Though manufacturing is the heartbeat of every industrialised nation, mass production is a complex process that requires vast amounts of energy and resources to transform raw materials into finished goods. A loss and waste analysis offers a framework with which to assess the status quo and optimise manufacturing performance while reducing environmental damage.
Some of the more common shop floor wastes include: overproduction, unnecessary transportation of materials and excessive wait times between workstations. These deficiencies are often caused by flawed systems design or employee error. All of these wastes increase the cost of manufacturing and reduce a company’s competitive advantage in the marketplace. A loss and waste analysis is vital for identifying improvement opportunities and eliminating these types of wastes. The article Burning Fat: Improved shareholder value through true waste reduction clearly illustrates that the relentless removal of waste from processes is the key to sustainable cost reduction and improved shareholder value.
A clear understanding of the site improvement strategy is required upfront to highlight specific wastes and losses. This understanding will isolate current problem areas and identify high-level performance targets. Linking the loss and waste analysis and improvement actions to your site’s strategic objectives will not only secure senior management buy-in, it will also ensure that important issues are being addressed.
Typical strategic focus areas could be:
- Quality, such as defects, poor first pass yield and customer complaints
- Costs, such as excessive material waste, high maintenance costs and lost sales
- Delivery, such as poor production plan adherence and unpredictable lead times
Losses and wastes in operations can be grouped into different categories, depending on their focus area or process type. Broadly, these losses and wastes can be categorised as follows:
- Lost production time
- Material wastage
- Labour losses
- Inventory losses
- Excessive operational costs
- Losses by process type
Quantify the losses
As soon as you’ve identified and categorised the losses, you need to decide on the period over which these losses will be analysed, e.g. the next 12 months. Once this review period has been decided and you’ve gathered the appropriate level of detailed data, quantify each loss financially.
Even if it’s not possible to obtain a very accurate measure of all the losses initially, the approach should be to measure what is available and to understand the relative size of the losses. For instance, most of the downtime, such as equipment failures, start-ups, changeovers, idle time when there’s no work and so on can be obtained directly from the production log sheet or online monitoring system.
Where additional costs are incurred to make up for the lost production time (such as overtime), the additional direct production cost is generally easy to determine. Here it is only necessary to consider the variable direct cost as the fixed cost exists regardless of production volumes.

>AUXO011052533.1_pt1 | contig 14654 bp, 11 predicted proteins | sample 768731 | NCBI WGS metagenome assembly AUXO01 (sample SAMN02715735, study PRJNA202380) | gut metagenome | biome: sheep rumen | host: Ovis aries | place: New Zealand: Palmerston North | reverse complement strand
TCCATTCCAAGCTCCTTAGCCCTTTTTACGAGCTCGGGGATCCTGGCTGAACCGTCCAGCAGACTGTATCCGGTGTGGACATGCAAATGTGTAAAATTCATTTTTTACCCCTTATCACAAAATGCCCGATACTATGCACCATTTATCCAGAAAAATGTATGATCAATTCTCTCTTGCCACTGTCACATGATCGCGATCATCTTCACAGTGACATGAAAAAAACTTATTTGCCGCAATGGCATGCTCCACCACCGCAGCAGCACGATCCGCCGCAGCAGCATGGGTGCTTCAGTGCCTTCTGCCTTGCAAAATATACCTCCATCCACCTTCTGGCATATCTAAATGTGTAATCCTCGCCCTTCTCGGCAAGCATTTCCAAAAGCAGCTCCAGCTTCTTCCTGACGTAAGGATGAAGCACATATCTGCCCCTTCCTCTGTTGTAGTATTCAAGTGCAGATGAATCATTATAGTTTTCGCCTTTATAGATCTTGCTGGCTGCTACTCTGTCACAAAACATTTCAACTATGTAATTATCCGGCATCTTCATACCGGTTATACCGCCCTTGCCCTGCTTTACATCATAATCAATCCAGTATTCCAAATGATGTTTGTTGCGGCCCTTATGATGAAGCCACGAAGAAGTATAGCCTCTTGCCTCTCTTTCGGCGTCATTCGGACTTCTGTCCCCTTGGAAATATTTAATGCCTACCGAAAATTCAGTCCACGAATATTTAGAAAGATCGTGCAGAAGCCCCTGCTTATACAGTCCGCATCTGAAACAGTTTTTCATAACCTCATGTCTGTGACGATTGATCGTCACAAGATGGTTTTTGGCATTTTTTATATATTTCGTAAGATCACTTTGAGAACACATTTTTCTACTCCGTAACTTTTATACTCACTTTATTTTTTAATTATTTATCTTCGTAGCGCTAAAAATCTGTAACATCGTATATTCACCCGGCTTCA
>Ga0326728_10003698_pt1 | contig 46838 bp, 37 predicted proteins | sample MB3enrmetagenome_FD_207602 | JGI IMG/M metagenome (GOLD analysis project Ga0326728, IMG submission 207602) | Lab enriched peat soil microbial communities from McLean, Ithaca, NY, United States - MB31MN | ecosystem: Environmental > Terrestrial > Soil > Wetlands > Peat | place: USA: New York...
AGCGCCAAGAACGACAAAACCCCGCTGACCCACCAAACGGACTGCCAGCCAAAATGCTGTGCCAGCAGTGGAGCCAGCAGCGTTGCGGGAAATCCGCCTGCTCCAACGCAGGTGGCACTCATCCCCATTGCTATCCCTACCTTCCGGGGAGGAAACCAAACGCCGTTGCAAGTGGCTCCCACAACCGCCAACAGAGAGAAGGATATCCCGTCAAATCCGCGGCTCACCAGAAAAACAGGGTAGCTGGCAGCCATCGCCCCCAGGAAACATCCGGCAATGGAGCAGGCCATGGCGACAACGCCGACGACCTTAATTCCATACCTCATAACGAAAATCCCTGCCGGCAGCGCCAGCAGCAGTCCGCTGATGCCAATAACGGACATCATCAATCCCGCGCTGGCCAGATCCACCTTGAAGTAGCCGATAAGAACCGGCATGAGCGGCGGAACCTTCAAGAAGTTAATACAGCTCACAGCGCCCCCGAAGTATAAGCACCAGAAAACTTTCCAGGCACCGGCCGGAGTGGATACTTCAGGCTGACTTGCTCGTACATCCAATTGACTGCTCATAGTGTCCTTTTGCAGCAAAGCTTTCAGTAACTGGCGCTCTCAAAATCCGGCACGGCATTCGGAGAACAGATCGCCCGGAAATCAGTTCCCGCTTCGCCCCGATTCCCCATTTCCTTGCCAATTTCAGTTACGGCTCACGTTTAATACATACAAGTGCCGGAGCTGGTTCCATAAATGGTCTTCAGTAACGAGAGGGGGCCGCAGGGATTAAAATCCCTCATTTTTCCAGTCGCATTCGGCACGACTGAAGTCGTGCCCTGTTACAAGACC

Prioritise the losses
The objective of the loss and waste analysis is to establish a clear rationale for targeting specific losses. This is an important decision as it has implications for resource allocation and performance improvement. It is therefore necessary to determine a sound basis for prioritising the losses. Having a sensible way of quantifying each loss is the starting point.
You could use a Pareto diagram to prioritise the losses by highlighting the relative scale of the losses by category. A comparison of loss categories at more detailed lower levels will provide a clearer perspective of where to target improvements.
See how a loss and waste analysis helped Kellogg’s Latin America determine their main breakdown causes and subsequent efficiency improvements at their plants in Mexico.
Summarise the losses
It is recommended that the losses be captured on a standardised template to clarify the overall output and associated assumptions in one view. The template usually consists of simple spreadsheets that capture the loss categories and automate the quantification and prioritisation.
Use the template on an ongoing basis to reflect the progress made in reducing the losses and to identify further priorities in the future. Ensure that the template can be easily deployed for use in lower level loss and waste departments, areas and work teams.
While it may be possible to eliminate or reduce some of the identified losses through day-to-day problem-solving, and through the implementation of other best practices such as asset care, some wastes would require a concerted effort by a focused team. For these wastes and losses, specific profit improvement projects (PIPs) need to be defined for quick results.
The loss and waste analysis is the precursor to the selection of PIPs. These projects will typically improve internal efficiency, reduce costs, provide better customer service, faster delivery or produce better quality. DOWNLOAD The ABC of profit improvement projects infographic for a quick overview of the PIP fundamentals that will set you on the path to focused improvement.
|The TRACC framework helps organisations build standardised and integrated good practice and performance capacity across their Plan, Source, Make and Deliver functions. Simultaneously it accelerates their collaboration and alignment capacity to build world class end-to-end value chains, enabling the organisation itself to become the ultimate source of sustainable competitive advantage.|